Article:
If you've never had biscuits & gravy, it's time.
I didn't grow up eating this southern staple. No, I learned of it's existence when I was in my early-20s visiting folks in Pennsylvania. A stop at Cracker Barrel along the way was my introduction into the world of creamy sausage-filled gravy over hot buttermilk biscuits.
I was hooked.
And if you can learn to make it for yourself, it will work wonders in your life. It can even find you a husband.
I kid you not. I met my husband because of biscuits and gravy. Oh, yes, it's true!
The Petty Officer who came to my office every Tuesday at Naval Air Station Key West to collect recyclables was a southern boy from Alabama. We'd known each other for a year or so already, but had only just started flirting. Of course my conversations always turn to food eventually, and he made a statement that I'll never forget.
"No Yankee girl can make good biscuits and gravy."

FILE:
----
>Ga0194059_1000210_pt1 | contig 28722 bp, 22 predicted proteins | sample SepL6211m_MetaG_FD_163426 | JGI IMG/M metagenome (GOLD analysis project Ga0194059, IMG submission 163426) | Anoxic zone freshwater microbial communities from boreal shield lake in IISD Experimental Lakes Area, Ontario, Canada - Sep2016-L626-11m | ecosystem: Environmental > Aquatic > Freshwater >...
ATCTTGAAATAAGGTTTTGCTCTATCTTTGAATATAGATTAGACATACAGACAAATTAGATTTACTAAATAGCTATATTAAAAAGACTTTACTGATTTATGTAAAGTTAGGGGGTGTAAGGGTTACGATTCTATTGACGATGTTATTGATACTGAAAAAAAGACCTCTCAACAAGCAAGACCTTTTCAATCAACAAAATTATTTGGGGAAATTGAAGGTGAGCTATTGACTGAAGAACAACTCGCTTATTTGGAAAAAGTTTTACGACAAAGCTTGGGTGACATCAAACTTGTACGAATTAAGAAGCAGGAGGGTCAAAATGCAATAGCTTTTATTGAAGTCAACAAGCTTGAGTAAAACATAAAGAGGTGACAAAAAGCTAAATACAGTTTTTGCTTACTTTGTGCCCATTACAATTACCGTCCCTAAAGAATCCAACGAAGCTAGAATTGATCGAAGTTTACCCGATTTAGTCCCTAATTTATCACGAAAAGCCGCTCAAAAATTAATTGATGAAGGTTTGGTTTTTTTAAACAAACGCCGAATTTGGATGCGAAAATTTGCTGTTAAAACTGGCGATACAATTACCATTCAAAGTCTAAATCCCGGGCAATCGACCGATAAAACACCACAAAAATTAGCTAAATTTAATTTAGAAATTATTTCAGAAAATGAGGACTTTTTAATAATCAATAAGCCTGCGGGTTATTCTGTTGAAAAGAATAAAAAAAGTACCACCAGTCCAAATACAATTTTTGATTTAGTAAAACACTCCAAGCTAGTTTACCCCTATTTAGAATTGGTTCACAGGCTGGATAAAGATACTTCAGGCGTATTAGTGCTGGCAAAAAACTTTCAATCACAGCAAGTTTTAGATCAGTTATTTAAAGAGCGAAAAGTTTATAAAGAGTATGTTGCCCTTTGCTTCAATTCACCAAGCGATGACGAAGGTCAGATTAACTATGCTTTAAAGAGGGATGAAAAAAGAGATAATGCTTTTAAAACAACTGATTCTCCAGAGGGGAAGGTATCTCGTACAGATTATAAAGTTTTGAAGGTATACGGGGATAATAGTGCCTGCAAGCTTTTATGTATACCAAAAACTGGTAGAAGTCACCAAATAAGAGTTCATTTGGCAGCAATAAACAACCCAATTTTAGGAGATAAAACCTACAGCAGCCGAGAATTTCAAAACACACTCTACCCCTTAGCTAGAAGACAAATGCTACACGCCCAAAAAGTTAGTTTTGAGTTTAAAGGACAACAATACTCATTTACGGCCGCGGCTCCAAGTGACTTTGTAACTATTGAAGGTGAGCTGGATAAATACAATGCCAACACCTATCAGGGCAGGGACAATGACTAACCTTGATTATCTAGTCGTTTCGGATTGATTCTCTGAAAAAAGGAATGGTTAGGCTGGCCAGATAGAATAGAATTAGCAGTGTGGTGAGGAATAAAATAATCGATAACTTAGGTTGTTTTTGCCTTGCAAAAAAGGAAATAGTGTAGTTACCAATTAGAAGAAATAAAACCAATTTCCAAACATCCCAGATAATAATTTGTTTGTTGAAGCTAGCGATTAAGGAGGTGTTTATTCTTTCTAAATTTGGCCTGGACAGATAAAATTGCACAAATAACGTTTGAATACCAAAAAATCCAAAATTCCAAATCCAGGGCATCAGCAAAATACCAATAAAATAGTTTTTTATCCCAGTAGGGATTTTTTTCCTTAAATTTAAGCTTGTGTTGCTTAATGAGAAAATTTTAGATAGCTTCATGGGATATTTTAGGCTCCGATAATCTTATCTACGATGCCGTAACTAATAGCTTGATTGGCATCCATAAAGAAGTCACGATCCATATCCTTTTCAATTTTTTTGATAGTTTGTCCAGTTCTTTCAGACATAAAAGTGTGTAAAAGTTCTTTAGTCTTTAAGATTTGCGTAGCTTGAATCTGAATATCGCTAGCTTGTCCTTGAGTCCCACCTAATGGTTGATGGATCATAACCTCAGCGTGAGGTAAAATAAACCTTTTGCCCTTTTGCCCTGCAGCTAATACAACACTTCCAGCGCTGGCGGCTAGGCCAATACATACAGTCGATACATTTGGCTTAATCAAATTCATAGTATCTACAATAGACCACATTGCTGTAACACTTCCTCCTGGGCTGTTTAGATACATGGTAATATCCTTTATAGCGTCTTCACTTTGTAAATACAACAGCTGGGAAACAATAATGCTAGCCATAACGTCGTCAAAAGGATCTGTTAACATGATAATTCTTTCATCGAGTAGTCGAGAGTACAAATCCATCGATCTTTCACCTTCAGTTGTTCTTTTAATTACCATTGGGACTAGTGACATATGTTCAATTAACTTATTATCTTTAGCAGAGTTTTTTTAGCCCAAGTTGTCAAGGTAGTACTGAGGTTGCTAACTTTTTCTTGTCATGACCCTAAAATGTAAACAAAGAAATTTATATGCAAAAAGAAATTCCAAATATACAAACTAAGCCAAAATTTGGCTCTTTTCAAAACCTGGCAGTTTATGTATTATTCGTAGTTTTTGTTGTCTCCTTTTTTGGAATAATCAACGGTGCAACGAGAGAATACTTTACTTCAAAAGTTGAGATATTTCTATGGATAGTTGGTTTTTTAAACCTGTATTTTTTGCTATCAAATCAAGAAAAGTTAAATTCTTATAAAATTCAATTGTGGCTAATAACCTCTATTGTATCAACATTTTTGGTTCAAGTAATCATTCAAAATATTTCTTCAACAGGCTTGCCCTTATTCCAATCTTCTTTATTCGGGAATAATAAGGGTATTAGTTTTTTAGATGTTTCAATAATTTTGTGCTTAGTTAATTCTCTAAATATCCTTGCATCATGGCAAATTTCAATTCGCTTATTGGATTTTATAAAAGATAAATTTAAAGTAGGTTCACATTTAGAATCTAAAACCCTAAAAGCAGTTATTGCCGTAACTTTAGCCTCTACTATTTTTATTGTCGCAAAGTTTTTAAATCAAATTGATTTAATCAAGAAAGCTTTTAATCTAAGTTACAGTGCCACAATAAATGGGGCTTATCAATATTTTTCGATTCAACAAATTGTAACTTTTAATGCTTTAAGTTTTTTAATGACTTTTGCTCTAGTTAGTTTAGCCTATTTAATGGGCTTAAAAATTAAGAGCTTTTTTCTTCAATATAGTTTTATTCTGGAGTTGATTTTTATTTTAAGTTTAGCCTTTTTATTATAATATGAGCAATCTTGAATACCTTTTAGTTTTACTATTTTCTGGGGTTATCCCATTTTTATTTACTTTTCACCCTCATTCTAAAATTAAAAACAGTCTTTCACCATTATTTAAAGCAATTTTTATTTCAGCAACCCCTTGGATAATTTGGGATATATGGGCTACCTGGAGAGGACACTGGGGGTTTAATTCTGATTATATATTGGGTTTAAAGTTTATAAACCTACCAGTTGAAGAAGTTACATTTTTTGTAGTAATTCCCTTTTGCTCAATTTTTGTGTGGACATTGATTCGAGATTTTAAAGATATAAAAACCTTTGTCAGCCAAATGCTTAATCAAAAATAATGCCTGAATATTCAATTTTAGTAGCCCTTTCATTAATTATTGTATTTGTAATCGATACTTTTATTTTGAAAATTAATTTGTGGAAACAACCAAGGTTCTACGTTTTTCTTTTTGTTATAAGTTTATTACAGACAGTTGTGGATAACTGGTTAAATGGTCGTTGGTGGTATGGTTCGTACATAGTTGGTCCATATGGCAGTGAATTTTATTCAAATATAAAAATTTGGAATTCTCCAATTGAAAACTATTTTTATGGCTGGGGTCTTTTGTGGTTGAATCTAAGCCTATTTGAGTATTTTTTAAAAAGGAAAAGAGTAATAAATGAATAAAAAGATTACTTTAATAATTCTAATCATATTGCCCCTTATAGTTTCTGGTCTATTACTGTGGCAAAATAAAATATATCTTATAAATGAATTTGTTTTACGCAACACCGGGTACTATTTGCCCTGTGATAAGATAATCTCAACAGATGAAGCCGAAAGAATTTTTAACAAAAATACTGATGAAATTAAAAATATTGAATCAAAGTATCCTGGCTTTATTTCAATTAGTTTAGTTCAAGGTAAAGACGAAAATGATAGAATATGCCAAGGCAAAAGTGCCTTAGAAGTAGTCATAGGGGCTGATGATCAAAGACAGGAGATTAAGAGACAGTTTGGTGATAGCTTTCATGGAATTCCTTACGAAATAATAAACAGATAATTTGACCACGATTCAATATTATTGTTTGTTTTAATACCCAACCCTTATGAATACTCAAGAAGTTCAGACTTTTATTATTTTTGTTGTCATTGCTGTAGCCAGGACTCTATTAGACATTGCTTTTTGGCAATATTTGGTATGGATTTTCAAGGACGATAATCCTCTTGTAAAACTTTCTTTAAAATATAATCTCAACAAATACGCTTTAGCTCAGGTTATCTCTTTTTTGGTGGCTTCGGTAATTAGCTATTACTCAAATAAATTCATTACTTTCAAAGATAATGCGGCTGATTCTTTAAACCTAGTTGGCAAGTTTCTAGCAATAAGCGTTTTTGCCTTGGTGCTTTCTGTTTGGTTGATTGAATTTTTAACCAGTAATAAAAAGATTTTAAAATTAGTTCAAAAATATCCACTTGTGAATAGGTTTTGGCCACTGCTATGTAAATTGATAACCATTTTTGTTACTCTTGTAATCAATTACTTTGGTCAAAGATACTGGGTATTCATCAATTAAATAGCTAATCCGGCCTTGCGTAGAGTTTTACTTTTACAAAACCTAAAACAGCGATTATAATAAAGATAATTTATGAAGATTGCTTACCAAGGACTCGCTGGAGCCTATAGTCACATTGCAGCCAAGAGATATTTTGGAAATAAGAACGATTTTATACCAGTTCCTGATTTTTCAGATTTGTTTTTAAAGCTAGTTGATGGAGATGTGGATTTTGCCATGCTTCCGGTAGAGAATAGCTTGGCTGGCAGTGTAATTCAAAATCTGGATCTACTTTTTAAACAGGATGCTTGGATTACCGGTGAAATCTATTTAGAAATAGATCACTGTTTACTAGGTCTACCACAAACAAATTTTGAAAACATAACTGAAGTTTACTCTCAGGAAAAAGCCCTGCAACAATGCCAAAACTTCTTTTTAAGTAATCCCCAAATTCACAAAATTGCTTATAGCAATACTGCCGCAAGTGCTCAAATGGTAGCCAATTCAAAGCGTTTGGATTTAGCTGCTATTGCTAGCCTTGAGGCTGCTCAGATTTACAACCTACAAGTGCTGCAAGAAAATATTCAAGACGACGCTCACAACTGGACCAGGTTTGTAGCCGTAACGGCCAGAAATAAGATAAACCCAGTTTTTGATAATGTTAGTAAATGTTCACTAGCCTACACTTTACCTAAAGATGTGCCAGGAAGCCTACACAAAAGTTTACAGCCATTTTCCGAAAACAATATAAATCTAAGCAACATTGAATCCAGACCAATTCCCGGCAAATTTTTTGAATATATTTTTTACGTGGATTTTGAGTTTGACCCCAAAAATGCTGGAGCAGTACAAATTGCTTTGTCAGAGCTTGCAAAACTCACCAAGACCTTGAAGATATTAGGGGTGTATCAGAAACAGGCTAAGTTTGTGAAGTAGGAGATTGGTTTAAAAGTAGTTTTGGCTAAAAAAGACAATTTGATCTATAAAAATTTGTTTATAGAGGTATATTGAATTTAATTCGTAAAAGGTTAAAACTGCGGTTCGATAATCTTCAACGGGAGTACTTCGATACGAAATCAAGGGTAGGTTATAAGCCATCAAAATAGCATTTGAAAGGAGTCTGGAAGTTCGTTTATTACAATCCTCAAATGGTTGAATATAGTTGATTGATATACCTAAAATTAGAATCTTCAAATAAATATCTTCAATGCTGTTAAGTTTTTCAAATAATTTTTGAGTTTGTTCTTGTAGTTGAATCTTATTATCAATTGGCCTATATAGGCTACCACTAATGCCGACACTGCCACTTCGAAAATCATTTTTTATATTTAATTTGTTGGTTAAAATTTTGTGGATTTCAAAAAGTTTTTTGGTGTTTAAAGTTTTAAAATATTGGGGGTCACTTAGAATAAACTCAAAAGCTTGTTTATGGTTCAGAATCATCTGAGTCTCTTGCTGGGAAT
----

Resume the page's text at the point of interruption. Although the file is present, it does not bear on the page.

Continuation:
Oh, that got my dander up! So I invited him to my house for a dinner of biscuits and gravy. Show up he did--and he brought along his roommate, my Mr.W.
So ladies, if you're single, learn how to make biscuits and gravy. It's okay if the biscuits are canned--it's the gravy that he'll ask for again and again. I promise.
Southern-Style Sausage Gravy
1 pound roll pork breakfast sausage, any kind desired (some people like it hot; I like regular)
5 to 6 tablespoons all-purpose flour
about 4 cups milk
salt and pepper
Fry sausage in a large dutch oven until browned; remove with a slotted spoon to a paper-towel lined plate.
Measure the fat remaining in your pan; you want 5 tablespoons. If you don't have that much (I only usually come up with around 3), add butter to make up the difference. Stir in flour to make a thick paste. The rule for milk gravy is 1 T fat : 1 T flour : 1 cup milk, but I just eyeball it.
Add milk a cup at a time, stirring in completely before the next, until desired consistency is reached. Return sausage to pan and taste; season with salt and pepper as needed.
Serve hot over buttermilk biscuits.